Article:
able to be changed or cancelled

A revocable living trust is set up during your lifetime and can be revoked at any time before death. They allow assets held in the trust to pass directly to beneficiaries without probate court proceedings and can also reduce federal estate taxes.

cannot be changed or cancelled

tax on gifts generally paid by the person making the gift rather than the recipient

the original value of an asset, such as stock, before its appreciation or depreciation

the growth in value of an asset like stock or real estate since the original purchase

the price a willing buyer and willing seller can agree on

The person receiving the gift annuity payments.

the part of an estate left after debts, taxes and specific bequests have been paid

a written and properly witnessed legal change to a will

the person named in a will to manage the estate, collect the property, pay any debt, and distribute property according to the will

A donor advised fund is an account that you set up but which is managed by a nonprofit organization. You contribute to the account, which grows tax-free. You can recommend how much (and how often) you want to distribute money from that fund to MCC Foundation or other charities. You cannot direct the gifts.

An endowed gift can create a new endowment or add to an existing endowment. The principal of the endowment is invested and a portion of the principal’s earnings are used each year to support our mission.

Tax on the growth in value of an asset—such as real estate or stock—since its original purchase.

Securities, real estate, or any other property having a fair market value greater than its original purchase price.

Real estate can be a personal residence, vacation home, timeshare property, farm, commercial property or undeveloped land.

A charitable remainder trust provides you or other named individuals income each year for life or a period not exceeding 20 years from assets you give to the trust you create.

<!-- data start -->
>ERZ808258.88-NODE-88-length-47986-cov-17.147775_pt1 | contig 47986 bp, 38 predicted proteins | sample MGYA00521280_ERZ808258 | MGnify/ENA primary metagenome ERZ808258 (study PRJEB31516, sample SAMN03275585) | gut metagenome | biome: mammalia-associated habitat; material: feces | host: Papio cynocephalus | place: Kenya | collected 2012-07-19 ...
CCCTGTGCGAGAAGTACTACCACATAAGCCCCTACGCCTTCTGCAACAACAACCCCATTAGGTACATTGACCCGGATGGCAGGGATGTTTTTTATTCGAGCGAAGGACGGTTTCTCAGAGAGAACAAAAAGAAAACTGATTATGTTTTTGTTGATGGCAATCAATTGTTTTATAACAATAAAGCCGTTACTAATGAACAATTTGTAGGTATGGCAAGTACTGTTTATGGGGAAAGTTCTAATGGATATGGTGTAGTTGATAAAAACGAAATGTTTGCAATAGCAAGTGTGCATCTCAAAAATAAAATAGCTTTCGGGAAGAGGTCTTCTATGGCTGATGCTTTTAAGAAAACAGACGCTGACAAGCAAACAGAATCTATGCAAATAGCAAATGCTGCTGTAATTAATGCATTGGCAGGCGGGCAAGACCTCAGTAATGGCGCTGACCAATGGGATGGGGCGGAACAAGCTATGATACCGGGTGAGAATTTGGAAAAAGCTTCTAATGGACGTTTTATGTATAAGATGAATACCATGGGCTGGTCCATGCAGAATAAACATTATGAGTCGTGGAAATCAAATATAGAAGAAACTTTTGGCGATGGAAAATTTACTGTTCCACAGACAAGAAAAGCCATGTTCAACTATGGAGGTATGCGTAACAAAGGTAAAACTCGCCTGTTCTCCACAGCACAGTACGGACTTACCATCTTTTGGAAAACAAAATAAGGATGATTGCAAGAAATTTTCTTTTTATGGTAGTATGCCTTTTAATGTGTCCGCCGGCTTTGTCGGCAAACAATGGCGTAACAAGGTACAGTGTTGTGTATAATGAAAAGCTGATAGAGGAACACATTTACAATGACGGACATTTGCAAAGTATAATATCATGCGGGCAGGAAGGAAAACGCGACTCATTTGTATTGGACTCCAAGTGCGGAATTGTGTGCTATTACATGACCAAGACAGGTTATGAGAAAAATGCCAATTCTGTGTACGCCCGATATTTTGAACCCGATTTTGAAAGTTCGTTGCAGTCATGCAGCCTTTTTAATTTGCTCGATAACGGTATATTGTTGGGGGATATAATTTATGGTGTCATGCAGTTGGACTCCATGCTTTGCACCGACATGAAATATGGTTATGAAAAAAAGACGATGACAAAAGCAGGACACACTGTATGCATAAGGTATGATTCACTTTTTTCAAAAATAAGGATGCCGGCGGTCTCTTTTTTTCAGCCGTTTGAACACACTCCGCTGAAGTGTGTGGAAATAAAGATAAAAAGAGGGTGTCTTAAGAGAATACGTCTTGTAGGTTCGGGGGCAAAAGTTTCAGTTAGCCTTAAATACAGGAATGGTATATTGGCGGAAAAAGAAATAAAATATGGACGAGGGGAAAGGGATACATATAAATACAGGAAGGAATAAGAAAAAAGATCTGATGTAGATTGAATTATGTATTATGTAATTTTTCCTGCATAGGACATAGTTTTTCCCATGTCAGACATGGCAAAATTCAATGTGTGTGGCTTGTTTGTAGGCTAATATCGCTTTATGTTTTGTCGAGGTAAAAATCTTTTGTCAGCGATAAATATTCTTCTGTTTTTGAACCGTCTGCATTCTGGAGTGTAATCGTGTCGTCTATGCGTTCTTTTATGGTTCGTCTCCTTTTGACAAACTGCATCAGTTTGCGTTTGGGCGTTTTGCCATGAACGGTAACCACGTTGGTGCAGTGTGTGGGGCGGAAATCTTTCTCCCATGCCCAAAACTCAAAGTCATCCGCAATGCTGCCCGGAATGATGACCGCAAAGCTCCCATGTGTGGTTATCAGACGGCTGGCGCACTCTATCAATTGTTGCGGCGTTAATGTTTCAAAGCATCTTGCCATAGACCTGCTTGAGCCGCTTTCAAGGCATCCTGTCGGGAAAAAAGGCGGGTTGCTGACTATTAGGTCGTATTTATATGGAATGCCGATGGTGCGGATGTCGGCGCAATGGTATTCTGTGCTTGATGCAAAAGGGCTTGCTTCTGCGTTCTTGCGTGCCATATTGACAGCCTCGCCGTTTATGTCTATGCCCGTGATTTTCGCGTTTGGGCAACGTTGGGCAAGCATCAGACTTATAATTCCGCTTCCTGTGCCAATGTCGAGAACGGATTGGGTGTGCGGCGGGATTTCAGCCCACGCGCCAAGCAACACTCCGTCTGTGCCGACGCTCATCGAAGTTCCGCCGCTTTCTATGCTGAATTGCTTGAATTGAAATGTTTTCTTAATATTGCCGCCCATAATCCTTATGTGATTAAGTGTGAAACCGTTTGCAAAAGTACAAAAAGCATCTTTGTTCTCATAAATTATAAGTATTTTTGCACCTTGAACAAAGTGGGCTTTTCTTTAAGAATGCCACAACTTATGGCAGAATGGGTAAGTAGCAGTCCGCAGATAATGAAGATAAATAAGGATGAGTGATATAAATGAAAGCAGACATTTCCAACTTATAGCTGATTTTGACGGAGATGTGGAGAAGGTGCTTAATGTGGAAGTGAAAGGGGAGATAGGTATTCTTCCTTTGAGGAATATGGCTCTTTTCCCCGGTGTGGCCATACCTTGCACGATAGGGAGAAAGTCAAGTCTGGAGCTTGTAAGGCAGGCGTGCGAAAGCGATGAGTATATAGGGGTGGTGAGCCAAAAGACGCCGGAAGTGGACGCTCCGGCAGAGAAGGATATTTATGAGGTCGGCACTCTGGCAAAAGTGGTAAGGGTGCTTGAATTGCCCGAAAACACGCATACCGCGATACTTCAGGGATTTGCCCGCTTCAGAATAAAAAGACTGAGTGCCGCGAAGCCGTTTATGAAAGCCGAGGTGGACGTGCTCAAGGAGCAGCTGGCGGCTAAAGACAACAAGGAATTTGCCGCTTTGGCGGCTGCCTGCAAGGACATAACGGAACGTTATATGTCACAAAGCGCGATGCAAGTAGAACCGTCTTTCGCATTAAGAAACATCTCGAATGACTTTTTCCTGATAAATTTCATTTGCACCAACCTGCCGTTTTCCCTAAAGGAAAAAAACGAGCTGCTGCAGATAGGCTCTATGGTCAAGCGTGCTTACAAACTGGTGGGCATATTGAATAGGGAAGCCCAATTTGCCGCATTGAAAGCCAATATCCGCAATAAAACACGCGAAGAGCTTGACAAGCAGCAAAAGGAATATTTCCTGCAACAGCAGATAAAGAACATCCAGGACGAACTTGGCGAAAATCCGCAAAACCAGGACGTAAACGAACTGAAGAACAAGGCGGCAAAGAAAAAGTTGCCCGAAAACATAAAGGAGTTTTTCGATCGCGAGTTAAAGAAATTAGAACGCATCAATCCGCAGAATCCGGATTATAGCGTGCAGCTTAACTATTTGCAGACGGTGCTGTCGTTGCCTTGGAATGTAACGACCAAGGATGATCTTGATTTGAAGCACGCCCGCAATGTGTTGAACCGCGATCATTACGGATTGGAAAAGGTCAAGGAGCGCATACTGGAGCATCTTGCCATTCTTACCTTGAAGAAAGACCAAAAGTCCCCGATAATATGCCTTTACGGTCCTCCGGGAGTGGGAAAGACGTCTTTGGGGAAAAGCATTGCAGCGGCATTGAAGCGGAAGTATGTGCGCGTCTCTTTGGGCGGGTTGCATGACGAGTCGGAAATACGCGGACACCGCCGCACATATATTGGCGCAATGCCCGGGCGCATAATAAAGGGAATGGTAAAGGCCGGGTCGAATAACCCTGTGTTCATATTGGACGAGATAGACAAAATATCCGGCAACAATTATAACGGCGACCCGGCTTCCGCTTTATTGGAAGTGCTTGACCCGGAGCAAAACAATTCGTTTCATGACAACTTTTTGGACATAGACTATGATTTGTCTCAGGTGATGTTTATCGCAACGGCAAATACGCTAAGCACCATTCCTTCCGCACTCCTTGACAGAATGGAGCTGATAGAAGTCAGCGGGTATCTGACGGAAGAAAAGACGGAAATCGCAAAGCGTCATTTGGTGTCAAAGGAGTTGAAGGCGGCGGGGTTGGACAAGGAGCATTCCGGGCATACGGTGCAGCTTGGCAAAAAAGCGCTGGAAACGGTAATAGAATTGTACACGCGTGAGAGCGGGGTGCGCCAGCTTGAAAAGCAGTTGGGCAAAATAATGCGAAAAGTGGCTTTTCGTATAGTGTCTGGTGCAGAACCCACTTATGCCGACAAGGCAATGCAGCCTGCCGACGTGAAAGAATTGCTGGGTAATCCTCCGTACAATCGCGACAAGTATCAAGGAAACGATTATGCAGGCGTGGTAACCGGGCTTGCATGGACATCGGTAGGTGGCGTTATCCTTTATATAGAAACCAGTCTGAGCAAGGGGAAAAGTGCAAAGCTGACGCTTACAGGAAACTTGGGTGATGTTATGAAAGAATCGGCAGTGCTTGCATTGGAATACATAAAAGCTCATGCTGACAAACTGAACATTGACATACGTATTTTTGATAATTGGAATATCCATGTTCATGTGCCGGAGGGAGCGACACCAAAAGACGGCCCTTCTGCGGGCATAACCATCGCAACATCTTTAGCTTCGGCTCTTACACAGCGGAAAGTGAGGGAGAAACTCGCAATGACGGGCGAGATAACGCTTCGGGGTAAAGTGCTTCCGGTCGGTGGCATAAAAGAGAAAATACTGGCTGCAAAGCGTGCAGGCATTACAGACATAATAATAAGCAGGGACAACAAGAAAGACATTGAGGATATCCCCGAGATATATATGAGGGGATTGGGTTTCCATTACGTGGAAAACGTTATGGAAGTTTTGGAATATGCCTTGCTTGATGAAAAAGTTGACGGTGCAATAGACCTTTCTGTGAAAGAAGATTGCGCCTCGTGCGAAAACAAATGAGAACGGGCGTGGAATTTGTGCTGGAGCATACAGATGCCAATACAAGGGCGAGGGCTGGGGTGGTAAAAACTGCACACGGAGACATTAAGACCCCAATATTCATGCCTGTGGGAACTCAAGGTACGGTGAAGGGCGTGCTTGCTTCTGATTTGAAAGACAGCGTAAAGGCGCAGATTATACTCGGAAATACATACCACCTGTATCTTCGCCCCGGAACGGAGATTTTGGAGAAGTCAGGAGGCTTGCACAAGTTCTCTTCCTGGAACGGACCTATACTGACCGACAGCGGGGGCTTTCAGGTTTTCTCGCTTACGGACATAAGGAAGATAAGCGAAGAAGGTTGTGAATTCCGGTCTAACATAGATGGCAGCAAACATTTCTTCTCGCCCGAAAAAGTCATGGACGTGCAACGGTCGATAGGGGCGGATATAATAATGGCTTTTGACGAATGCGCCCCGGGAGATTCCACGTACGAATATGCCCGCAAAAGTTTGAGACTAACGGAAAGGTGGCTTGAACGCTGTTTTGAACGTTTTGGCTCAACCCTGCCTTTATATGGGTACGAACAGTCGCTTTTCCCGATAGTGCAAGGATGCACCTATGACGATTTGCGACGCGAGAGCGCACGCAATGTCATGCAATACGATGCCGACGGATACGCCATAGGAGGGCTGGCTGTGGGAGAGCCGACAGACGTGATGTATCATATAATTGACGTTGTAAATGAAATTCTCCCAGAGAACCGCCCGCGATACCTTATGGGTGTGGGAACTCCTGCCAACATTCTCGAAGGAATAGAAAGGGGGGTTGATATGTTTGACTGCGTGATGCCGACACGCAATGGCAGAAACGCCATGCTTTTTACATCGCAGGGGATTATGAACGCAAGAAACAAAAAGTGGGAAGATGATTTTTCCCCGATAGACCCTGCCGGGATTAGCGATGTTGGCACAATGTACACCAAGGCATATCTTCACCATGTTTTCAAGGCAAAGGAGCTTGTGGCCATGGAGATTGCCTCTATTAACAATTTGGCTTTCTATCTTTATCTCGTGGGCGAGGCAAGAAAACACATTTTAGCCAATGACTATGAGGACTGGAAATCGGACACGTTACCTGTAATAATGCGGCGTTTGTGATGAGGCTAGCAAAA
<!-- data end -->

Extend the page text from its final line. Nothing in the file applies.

You give assets to a trust that pays our organization set payments for a number of years, which you choose. The longer the length of time, the better the gift tax savings to you. When the term is up, the remaining trust assets go to you, your family or other beneficiaries you select. This is an excellent way to transfer property to family members at a minimal cost.

You fund this type of trust with cash or appreciated assets—and receive an immediate federal income tax charitable deduction. You can also make additional gifts; each one also qualifies for a tax deduction. The trust pays you, each year, a variable amount based on a fixed percentage of the fair market value of the trust assets. When the trust terminates, the remaining principal goes to MCC Foundation as a lump sum.

You fund this trust with cash or appreciated assets—and receive an immediate federal income tax charitable deduction. Each year the trust pays you or another named individual the same dollar amount you choose at the start. When the trust terminates, the remaining principal goes to MCC Foundation as a lump sum.

A beneficiary designation clearly identifies how specific assets will be distributed after your death.

A charitable gift annuity involves a simple contract between you and MCC Foundation where you agree to make a gift to MCC Foundation and we, in return, agree to pay you (and someone else, if you choose) a fixed amount each year for the rest of your life.